Amag's Female Libido Injectable Therapy to Sell at $899

By Saumya Joseph

August 07, 2019

(Reuters) - Amag Pharmaceuticals Inc's treatment to boost sexual desire in premenopausal women will be offered at $899 and is the only injectable drug on the market for hypoactive sexual desire disorder.

The therapy, Vyleesi, was approved in June ( and will be available in September through the company's specialty pharmacy distribution network that would deliver the treatment to patients' homes.

Women will be able to buy a pack of four injectors of which one needs to be administered at least 45 minutes before anticipated sexual activity, the company said on Tuesday. It will compete with Sprout Pharmaceuticals' Addyi, a once-daily pill.

Both treatments aim to help women with hypoactive sexual desire disorder, a condition that causes marked distress or interpersonal difficulty and is not due to a co-existing medical or psychiatric condition, problems within the relationship or the effects of a medication or other drug substance.

But unlike Viagra for men, which increases blood flow to the male sexual organ, Vyleesi - chemically known as bremelanotide - activates pathways in the brain involved in sexual desire.

"It's not a one size fits all solution ... There is no ideal desire," Dr. Julie Krop, Amag's chief medical officer, told Reuters.

"It's about trying to relieve the distress of individuals who are suffering because their desire is not at the level that it needs to be for them," Krop said.

Addyi has a list price of more than $400 for a pack of 30 tablets, or about half of what it was just a year earlier, Sprout said. A pack of four Vyleesi autoinjectors will amount to six to eight weeks supply on average, according to Amag.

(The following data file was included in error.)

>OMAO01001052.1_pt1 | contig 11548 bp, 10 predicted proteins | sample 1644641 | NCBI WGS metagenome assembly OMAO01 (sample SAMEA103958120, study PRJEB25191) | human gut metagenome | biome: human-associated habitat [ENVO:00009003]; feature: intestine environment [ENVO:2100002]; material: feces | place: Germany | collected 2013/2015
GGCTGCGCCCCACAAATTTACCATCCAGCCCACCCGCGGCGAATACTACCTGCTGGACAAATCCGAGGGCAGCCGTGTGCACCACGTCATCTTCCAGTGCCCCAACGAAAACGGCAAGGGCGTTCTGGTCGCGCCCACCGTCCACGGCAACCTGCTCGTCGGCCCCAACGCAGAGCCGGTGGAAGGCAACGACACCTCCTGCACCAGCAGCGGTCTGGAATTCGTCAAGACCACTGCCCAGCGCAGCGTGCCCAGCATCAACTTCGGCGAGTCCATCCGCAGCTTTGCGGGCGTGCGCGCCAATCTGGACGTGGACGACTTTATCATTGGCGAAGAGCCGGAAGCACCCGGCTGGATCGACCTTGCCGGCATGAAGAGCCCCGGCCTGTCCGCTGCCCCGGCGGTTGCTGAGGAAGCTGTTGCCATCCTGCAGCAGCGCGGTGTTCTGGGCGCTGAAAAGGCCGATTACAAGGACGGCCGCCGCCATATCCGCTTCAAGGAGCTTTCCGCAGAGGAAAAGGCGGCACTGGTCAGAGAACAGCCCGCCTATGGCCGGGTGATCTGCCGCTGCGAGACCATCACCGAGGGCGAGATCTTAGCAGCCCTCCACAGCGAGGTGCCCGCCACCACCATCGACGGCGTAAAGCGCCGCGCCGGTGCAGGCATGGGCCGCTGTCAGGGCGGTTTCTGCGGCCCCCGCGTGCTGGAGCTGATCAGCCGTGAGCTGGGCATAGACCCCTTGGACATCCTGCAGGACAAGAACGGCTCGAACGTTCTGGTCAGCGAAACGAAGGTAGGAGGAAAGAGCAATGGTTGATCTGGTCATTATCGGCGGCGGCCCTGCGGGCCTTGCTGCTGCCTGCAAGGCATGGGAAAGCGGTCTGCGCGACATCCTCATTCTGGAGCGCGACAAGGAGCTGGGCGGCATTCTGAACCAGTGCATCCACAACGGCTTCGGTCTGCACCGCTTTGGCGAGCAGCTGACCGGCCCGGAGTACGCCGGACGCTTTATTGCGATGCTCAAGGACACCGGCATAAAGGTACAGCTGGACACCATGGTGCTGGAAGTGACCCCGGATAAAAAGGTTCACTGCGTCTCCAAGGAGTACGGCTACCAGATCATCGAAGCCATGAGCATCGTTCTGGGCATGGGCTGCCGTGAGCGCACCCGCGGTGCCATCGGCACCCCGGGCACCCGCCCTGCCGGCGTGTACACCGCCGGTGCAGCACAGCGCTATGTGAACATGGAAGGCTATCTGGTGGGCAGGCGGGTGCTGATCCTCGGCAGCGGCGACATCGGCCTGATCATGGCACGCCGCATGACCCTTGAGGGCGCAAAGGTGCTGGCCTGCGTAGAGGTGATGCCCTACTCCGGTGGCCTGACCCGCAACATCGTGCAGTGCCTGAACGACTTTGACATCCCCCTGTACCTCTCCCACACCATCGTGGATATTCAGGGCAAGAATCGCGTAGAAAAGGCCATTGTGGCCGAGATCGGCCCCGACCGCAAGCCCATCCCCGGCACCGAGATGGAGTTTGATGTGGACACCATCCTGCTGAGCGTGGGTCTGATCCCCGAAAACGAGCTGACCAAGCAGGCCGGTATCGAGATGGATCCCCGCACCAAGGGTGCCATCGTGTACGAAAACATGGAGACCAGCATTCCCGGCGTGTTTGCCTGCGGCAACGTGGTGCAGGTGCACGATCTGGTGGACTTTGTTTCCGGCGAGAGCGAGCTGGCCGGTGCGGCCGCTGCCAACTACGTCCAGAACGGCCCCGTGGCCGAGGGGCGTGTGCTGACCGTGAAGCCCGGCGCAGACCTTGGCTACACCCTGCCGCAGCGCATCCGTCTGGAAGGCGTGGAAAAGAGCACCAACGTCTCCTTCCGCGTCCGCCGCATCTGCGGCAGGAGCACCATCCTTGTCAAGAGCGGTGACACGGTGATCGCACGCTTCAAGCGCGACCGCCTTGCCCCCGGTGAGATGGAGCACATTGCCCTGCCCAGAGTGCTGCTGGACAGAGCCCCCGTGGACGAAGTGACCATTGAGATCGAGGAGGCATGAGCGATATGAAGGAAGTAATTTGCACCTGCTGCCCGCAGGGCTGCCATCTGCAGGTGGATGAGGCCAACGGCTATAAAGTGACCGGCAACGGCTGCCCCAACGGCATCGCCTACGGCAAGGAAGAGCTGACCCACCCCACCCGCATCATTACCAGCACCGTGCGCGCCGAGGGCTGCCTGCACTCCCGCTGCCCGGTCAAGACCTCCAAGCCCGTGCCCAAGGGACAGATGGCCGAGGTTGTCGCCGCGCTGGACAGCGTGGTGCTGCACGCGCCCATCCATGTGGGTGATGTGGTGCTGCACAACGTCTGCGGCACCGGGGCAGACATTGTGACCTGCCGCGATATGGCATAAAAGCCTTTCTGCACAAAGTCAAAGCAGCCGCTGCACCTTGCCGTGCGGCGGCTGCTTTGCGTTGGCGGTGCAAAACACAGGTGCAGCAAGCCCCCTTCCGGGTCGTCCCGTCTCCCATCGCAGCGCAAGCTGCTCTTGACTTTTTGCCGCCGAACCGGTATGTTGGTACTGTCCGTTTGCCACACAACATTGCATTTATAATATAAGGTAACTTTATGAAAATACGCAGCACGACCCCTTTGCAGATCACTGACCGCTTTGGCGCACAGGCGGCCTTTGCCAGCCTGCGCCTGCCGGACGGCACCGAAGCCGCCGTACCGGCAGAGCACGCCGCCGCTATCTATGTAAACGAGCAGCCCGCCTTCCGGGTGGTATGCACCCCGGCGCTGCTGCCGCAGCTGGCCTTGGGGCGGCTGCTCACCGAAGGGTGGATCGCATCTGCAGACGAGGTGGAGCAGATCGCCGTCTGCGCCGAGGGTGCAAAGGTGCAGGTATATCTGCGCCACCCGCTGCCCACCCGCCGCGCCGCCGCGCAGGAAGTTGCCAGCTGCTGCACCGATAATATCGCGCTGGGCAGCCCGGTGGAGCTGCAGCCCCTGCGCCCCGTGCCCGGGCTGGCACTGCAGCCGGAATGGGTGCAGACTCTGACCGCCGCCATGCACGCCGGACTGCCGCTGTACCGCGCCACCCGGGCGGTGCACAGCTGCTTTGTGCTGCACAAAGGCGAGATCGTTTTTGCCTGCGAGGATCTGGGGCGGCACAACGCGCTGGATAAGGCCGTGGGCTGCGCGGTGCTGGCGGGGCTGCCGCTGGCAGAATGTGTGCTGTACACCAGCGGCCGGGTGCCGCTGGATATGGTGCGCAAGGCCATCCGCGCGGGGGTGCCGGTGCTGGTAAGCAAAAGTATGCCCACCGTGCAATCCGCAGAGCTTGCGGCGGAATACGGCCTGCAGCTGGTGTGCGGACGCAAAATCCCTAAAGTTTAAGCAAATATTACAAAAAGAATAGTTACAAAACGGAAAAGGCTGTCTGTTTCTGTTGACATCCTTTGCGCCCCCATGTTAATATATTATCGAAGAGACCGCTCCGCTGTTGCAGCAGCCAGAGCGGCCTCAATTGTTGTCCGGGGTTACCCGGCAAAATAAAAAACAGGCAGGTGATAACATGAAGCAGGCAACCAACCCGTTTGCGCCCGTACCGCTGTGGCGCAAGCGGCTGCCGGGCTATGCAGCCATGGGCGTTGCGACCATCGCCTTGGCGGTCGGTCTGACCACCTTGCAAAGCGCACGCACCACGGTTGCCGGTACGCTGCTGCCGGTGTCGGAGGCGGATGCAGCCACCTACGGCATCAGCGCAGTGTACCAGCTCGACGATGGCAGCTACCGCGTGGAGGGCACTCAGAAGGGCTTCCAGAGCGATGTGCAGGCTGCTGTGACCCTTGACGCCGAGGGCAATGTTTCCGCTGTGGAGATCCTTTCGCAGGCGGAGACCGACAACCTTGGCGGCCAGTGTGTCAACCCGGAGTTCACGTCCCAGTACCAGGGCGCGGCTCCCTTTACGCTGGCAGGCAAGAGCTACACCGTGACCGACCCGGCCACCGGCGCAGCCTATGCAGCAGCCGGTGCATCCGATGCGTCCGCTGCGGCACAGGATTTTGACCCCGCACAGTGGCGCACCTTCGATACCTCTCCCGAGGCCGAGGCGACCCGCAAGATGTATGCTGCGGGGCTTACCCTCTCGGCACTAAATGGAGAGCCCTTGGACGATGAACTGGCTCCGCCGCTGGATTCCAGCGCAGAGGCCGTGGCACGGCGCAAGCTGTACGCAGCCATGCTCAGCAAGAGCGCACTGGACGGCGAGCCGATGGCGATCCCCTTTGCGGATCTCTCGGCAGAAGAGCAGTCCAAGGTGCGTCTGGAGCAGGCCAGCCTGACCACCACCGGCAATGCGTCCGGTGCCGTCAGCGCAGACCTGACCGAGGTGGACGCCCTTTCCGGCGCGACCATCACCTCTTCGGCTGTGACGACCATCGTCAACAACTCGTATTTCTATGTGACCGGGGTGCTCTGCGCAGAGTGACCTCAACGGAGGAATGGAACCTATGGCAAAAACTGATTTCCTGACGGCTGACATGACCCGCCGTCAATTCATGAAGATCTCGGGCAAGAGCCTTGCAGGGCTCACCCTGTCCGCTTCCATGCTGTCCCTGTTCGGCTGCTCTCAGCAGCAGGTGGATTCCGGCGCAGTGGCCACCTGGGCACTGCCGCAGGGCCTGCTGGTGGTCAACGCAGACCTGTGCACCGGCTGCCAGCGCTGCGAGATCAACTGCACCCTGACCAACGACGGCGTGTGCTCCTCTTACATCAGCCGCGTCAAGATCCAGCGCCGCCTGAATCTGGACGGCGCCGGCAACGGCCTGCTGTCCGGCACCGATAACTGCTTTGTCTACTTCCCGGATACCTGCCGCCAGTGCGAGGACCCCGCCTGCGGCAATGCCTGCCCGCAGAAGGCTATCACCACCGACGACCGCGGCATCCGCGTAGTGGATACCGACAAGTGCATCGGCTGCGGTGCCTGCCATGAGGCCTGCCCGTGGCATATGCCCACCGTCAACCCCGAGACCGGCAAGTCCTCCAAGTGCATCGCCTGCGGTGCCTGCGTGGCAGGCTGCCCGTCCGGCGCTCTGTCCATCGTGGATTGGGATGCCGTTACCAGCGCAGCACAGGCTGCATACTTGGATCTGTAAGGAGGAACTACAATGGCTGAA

But the list price is not necessarily what patients actually pay for a drug. "Out-of-pocket" costs vary based on the duration of the treatment and individual healthcare plans.

Sprout said out-of-pocket costs for patients on Addyi are nothing for the first eight weeks and $25 per month thereafter if they have insurance coverage or $99 per month for the uninsured.

Amag will initially offer the first pack of auto-injectors for free and subsequent prescription refills will cost no more than $99.

Addyi was approved under intense pressure from advocacy groups despite a review by FDA scientists that deemed the drug minimally effective and possibly unsafe. The therapy was acquired by Bausch Health Cos Inc, then known as Valeant Pharmaceuticals, but sold back to the former owners after two years of dismal sales.

The FDA has advised patients to not take more than one dose of Vyleesi within 24 hours or more than eight doses per month and does not place any restriction on the use of alcohol as in the case of Addyi.

The FDA also said Vyleesi should not be used in patients with uncontrolled hypertension or known cardiovascular disease. Additionally, the agency said, patients who take a naltrexone-containing medication by mouth to treat alcohol or opioid dependence should not use Vyleesi because it could lead to naltrexone treatment failure.

Vyleesi was developed by Palatin Technologies Inc and Amag holds exclusive North American sales rights.